Portland, Ore., rejects adding fluoride to water supply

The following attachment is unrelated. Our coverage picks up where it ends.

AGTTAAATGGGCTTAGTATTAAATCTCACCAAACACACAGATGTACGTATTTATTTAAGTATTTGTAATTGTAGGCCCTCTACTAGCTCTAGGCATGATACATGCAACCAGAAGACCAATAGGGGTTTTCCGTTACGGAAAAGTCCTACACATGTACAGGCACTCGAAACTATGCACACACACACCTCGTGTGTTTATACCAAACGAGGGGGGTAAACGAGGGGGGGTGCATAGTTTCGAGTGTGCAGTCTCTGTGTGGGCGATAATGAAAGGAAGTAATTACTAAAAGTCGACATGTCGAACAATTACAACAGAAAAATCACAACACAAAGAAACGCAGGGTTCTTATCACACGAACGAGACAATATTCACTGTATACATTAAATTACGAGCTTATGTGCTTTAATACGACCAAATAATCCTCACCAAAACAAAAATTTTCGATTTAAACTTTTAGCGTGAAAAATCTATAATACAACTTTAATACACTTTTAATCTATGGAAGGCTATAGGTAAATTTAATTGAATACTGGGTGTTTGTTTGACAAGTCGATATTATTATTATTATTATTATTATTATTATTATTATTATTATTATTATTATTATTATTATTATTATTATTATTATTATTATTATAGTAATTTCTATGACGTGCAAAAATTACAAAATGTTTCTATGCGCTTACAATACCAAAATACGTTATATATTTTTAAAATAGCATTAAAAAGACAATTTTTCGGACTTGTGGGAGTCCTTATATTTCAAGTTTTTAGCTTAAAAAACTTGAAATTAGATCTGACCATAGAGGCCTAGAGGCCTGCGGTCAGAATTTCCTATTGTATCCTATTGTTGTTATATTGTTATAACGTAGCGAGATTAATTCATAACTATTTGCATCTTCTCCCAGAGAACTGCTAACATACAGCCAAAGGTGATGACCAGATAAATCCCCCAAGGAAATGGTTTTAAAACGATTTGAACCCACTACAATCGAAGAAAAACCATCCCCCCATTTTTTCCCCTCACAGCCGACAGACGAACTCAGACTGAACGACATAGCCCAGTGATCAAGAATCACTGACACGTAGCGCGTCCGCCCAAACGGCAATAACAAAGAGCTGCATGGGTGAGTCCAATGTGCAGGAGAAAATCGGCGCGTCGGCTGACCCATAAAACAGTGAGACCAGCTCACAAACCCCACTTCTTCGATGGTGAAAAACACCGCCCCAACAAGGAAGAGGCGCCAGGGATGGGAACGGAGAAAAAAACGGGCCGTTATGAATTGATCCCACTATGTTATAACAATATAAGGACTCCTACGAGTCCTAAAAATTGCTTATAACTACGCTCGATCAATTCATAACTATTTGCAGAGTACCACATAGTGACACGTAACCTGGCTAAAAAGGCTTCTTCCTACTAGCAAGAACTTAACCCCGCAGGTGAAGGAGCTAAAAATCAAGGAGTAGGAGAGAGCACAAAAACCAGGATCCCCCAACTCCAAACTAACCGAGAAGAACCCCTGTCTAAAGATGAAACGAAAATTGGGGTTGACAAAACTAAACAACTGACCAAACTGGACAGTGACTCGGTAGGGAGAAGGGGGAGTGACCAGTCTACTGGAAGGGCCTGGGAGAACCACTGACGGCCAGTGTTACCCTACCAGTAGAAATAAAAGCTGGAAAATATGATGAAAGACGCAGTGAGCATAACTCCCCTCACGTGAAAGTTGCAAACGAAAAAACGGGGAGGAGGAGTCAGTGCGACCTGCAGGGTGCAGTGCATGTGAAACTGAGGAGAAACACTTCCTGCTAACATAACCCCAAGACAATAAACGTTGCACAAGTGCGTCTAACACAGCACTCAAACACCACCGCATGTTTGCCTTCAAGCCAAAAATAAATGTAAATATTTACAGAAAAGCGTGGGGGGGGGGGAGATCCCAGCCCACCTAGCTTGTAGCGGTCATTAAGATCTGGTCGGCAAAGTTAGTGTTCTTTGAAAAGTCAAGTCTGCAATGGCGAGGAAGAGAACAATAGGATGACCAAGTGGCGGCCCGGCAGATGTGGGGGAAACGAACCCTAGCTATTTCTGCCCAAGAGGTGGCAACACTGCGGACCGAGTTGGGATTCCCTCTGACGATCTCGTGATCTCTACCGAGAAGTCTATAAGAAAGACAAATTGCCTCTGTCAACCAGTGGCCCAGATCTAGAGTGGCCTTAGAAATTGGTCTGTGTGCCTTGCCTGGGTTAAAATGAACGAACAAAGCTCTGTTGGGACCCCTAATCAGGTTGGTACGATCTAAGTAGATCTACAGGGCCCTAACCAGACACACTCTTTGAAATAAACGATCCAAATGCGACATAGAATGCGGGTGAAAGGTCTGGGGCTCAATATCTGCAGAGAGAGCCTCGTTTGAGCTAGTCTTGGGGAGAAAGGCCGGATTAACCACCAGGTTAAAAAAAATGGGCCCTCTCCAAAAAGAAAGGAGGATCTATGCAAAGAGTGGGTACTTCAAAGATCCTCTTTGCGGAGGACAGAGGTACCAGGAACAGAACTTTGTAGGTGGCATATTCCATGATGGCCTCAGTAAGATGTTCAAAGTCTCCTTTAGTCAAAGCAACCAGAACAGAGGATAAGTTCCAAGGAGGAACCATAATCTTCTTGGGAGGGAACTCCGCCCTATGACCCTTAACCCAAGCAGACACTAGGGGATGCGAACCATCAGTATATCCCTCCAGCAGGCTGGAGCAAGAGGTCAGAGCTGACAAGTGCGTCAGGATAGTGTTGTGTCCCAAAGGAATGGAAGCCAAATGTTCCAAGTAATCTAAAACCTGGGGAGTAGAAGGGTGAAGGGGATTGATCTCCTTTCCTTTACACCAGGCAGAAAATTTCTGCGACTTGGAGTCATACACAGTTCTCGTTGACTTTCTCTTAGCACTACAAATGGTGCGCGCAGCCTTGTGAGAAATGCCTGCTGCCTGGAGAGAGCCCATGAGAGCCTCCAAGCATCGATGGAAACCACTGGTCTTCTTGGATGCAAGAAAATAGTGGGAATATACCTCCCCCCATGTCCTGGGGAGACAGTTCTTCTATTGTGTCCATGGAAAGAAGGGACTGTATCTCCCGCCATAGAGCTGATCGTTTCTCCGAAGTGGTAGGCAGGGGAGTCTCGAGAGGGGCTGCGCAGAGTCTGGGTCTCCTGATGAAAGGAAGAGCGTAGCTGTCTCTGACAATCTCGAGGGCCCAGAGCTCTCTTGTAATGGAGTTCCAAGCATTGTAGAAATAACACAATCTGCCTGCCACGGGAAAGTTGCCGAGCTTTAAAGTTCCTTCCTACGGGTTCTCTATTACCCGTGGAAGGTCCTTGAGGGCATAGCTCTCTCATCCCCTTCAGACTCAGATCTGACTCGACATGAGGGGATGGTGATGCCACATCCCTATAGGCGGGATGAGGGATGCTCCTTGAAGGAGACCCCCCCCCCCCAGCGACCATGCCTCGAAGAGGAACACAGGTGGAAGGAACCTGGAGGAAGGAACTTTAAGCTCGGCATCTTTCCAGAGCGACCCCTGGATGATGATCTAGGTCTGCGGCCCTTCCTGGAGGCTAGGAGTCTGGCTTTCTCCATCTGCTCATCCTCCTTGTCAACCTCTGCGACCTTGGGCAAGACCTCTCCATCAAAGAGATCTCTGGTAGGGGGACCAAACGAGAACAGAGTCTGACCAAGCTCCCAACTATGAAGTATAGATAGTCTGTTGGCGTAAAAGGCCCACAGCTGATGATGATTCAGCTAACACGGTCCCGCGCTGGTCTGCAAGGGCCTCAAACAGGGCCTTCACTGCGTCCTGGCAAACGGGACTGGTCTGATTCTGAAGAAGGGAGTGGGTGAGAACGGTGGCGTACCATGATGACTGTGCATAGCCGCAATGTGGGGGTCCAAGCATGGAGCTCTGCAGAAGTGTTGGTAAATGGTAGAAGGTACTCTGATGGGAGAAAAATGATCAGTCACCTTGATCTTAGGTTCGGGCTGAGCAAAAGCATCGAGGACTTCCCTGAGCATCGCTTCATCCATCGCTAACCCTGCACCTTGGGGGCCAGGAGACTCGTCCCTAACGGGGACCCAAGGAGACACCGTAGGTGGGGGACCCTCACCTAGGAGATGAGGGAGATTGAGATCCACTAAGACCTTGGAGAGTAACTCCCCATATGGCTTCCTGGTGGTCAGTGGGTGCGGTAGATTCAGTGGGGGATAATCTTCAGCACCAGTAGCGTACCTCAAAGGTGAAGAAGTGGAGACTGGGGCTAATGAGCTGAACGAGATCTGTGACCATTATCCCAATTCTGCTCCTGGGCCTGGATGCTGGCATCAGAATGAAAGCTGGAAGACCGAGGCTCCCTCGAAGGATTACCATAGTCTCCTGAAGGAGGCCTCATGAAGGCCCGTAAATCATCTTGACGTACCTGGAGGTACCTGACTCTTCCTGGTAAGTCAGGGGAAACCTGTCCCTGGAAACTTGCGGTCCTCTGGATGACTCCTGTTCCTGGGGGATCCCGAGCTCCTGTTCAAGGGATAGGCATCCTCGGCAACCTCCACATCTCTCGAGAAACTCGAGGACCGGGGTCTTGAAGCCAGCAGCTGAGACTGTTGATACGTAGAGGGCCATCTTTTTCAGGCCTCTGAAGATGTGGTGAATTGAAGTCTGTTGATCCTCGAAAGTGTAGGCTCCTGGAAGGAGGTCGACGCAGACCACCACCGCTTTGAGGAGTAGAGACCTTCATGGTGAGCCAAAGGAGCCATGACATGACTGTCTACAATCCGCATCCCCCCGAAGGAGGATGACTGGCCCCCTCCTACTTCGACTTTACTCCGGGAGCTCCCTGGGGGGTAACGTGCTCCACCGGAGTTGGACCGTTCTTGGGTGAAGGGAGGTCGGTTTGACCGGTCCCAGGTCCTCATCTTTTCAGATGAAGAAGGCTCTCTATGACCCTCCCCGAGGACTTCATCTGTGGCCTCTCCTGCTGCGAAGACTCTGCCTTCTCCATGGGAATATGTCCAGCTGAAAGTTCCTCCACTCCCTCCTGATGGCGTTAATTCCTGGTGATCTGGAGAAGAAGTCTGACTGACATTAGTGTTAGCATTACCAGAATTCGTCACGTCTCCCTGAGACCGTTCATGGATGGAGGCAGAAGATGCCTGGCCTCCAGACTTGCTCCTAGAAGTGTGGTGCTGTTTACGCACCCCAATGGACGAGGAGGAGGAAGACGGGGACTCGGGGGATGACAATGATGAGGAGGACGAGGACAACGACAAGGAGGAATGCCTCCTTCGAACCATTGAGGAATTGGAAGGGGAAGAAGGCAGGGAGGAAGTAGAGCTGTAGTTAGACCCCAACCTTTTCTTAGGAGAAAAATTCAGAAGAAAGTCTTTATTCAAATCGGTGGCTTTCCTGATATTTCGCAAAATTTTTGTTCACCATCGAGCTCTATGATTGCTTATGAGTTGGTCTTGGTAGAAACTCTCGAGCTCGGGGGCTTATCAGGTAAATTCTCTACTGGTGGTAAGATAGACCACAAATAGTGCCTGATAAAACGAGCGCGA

The mayor of Portland, Ore., has conceded defeat in an effort to add fluoride to the city's drinking water. With more than 80 percent of the expected ballots counted late Tuesday night, the Multnomah County election website showed the fluoride proposal failing, 60 percent to 40 percent. Mayor Charlie Hales supported fluoridation and said “the measure lost despite my own `yes' vote. “That's sure disappointing, but I accept the will of the voters,” he said in a statement. Fluoridation foes were delighted. “We're very excited with how the numbers look,” said Kellie Barnes with the anti-fluoride group Clean Water Portland. If the early returns hold up, “then Portlanders spoke out to value our clean water and ask for better solutions for our kids.” Voters in Portland twice rejected fluoridation before approving it in 1978. That plan was overturned two years later, before any fluoride was ever added to the water. The City Council voted last year to add fluoride to the water supply that serves about 900,000 people. But opponents quickly gathered enough signatures to force a vote on the subject. Rejection of the proposal would keep Portland the largest U.S. city without fluoride in the water or with plans to add it. San Jose, Calif., - which is larger than Portland - has been working to add fluoride to its water supply. Voters had weeks to make their choice in the mail-ballot election. By Tuesday it was too late to rely on the postman, so drop boxes were placed across the city to accommodate those who waited until the final day. “We were still getting ballots from drop sites close to 8 p.m.,” said Eric Sample, a Multnomah County elections spokesman. That meant a “pretty darn long night” of vote counting that likely would stretch into Wednesday, he said. Supporters and opponents of fluoridation raised hundreds of thousands of dollars and traded accusations of sign-stealing and shoddy science in an election that has been the city's most contentious of the 21st century. A sampling of voters dropping off ballots earlier Tuesday in rainy Pioneer Courthouse Square found people opposed to fluoridation. “People don't like change. When in doubt, say no,” said Tracy Rauscher, a native Portlander who, like a native Portlander, did not use an umbrella. Portland's drinking water already contains naturally occurring fluoride, though not at levels considered to be effective at fighting cavities. Backers of fluoridation say adding more of it to the water is a safe, effective and affordable way to improve the health of low-income children whose parents don't stress proper nutrition and dental hygiene. Opponents describe fluoride as a chemical that will ruin the city's pristine water supply, and they argue that adding it would violate an individual's right to consent to medication. Although most Americans drink water treated with fluoride, it has long been a contentious topic. In the 1950s, fluoridation was feared as a Communist plot. Today, people worry that its effect on the body has not been sufficiently examined. “I don't want chemicals in my water,” Sarah Lazzaro said after voting Tuesday. “I know that there are really no known health risks with it, but there's a lot of things we find out later in life really do have health risks.” The issue re-appeared on Portland's radar late last summer, when health organizations that had quietly lobbied the City Council for a year persuaded the panel to unanimously approve fluoridation by March 2014. Days before the vote, 227 people - most of them opponents - signed up to testify at a public hearing that lasted 6 1/2 hours. When their objections weren't heeded, they quickly gathered tens of thousands of signatures to force Tuesday's vote.source : http://www.foxnews.com/health/2013/05/22/portland-ore-rejects-adding-fluoride-to-water-supply/